1. Objectively report what is happening;
2. Go into the mind of any character;
3. Interpret for us that character's appearance, speech, actions, and thoughts, even if the character cannot do so;
4. Move freely in time or space to give us a panoramic, telescopic, microsopic, or historical view; tell us what has happened elsewhere or in the past or what will happen in the future; and
5. Provide general reflections, judgments, and truths.

In all these aspects, we [the reader] will accept what the omniscient author tells us.* *

Here is how Tad William's The Dragonbone Chair begins: "On this day of days there was an unfamiliar stirring deep inside the dozing heart of the Hayholt, in the castle's bewildering warren of quiet passages and overgrown, ivy-choked courtyards, in the monk's holes and damp, shadowed chambers. Courtiers and servants alike goggled and whispered. Scullions exchanged significant glances across the washing tubs in the steamy kitchen. Hushed conversations seemed to be taking place in every hallway and dooryard and dooryard of the great keep."



* Janet Burroway/Writing Fiction, p.206
** Janet Burroway/Writing Fiction, p.201

Do you have a preference for narrators?


Friday, April 15, 2016

M is for Magic Without Boundaries or Consequences





Tropes…love ’em or hate ’em, some seem to be here to stay.  Whether they should or not is actually up to the individual reader.  I think the main problem with tropes is that an author reads a story, they’re so drawn into the world of those characters, and they love those characters so much, they decide they want to write a story like that.  Okay, that’s great.  Imitation is often referred to as the highest form of flattery.  However, there’s a problem.  When someone decides to write a story like that, they often have a tendency to rewrite THAT particular story.  Oh, not in the manner of plagiarism—though that’s happened—but they’ve taken the bare bones of the inspiring story and just dressed it up in different clothing.  There’s not a whole lot out there that hasn’t been done before, and most stories have commonalities as their core.  Because of this, you have a tendency to see certain tropes that pop up quite often in specific genres.  Some of those tropes have such a universal theme you’ll find them in other genres as well.  The secret is, if you do decide to go with a tried and true trope that a lot of readers still love, then you need to find a way to put a new spin on it.  To teach an old dog new tricks.

M is for…
Magic Without Boundaries or Consequences



While this is primarily found in pure fantasy novels, you’ll come across it in other genres where the story has fantasy elements.  You’ve probably come across it in one novel or another, and you might even be able to name that novel right off the top of your head.  Simply put, Magic Without Boundaries or Consequences occurs when the magic-wielders can use obscene amounts of magic without ever getting tired or suffering any ill side effects.  It also occurs when you see magic-wielders who are supremely powerful and have a spell that will take care of anything and everything.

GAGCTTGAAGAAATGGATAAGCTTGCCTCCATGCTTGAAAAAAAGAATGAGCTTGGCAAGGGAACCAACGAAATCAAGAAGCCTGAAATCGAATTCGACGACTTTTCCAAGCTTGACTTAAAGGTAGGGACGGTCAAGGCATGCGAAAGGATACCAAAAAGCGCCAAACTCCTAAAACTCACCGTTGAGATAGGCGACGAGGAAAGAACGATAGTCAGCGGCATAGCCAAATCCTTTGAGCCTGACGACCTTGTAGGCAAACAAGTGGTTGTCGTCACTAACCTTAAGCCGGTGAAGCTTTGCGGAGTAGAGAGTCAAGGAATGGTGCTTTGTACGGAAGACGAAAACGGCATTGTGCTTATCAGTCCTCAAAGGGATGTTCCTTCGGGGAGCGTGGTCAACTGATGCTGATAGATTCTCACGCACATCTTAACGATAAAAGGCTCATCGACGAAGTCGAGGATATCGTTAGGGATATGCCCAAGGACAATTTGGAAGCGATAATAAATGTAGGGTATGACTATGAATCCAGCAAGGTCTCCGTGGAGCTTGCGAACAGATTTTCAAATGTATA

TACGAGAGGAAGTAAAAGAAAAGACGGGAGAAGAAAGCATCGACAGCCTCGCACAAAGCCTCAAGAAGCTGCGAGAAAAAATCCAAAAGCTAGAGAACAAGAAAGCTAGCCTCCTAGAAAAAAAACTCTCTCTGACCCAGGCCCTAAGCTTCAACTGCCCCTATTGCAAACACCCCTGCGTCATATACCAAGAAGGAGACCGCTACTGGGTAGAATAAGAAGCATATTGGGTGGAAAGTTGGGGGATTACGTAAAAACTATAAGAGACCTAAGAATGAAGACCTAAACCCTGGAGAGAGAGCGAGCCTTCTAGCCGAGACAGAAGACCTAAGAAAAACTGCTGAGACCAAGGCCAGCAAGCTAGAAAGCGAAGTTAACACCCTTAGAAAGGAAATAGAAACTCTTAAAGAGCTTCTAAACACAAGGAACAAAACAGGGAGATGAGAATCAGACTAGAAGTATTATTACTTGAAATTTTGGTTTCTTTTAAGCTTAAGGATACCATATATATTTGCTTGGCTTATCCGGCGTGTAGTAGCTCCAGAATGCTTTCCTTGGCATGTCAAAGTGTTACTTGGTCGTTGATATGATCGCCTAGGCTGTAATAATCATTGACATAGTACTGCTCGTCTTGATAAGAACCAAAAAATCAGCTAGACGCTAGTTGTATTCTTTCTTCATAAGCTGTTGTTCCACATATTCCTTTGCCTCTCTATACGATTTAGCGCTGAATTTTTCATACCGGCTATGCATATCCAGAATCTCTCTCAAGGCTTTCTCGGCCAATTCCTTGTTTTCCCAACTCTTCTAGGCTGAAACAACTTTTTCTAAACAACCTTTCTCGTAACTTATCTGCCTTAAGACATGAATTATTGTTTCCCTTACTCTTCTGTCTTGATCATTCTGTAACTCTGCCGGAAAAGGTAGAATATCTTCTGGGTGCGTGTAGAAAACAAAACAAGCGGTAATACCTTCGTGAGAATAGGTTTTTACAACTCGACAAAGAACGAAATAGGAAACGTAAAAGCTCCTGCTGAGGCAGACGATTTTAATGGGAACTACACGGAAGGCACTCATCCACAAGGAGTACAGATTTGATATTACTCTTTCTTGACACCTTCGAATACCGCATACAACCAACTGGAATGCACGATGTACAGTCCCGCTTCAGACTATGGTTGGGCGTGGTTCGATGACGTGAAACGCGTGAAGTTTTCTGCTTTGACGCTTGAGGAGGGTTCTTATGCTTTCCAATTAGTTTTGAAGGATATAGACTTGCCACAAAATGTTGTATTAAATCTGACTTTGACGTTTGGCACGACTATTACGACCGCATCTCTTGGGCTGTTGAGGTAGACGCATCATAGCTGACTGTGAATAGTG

There are a couple of reasons this is problematic.  First, if the magic-wielders are so powerful, why is there even a struggle in the manuscript?  If the good guys have such a powerful magician/witch/wizard/sorcerer, why can’t they just destroy or capture the bad guy before he gets out of hand?  How is there even any conflict?  If it’s the bad guy who is so powerful, again, how is there a conflict?  Why doesn’t he just take over the world?  Why don’t either of these characters basically take on a god-like persona?

The exception to this would be when you’re dealing with characters who are gods of some sort.  Their lack of involvement is usually explained with the age-old reason that they don’t involve themselves in the affairs of mortals, unless it directly impacts the gods.  Fair enough.  In those cases, the gods may become involved, but what they can or can’t do is usually limited, and there are reasons for that.  For example, one book series I know of has gods who become involved in the affairs of mortals because it has direct bearing on the gods.  Another god of their pantheon is the one causing all the trouble.  However, the other gods are reluctant to get involved at first, because they have their own very specific laws about how they must deal with each other.  Much to the annoyance of the humans involved.  Due to circumstances like this, the display of a god’s all-powerful magic either isn’t seen at all, or it’s saved for something very specific.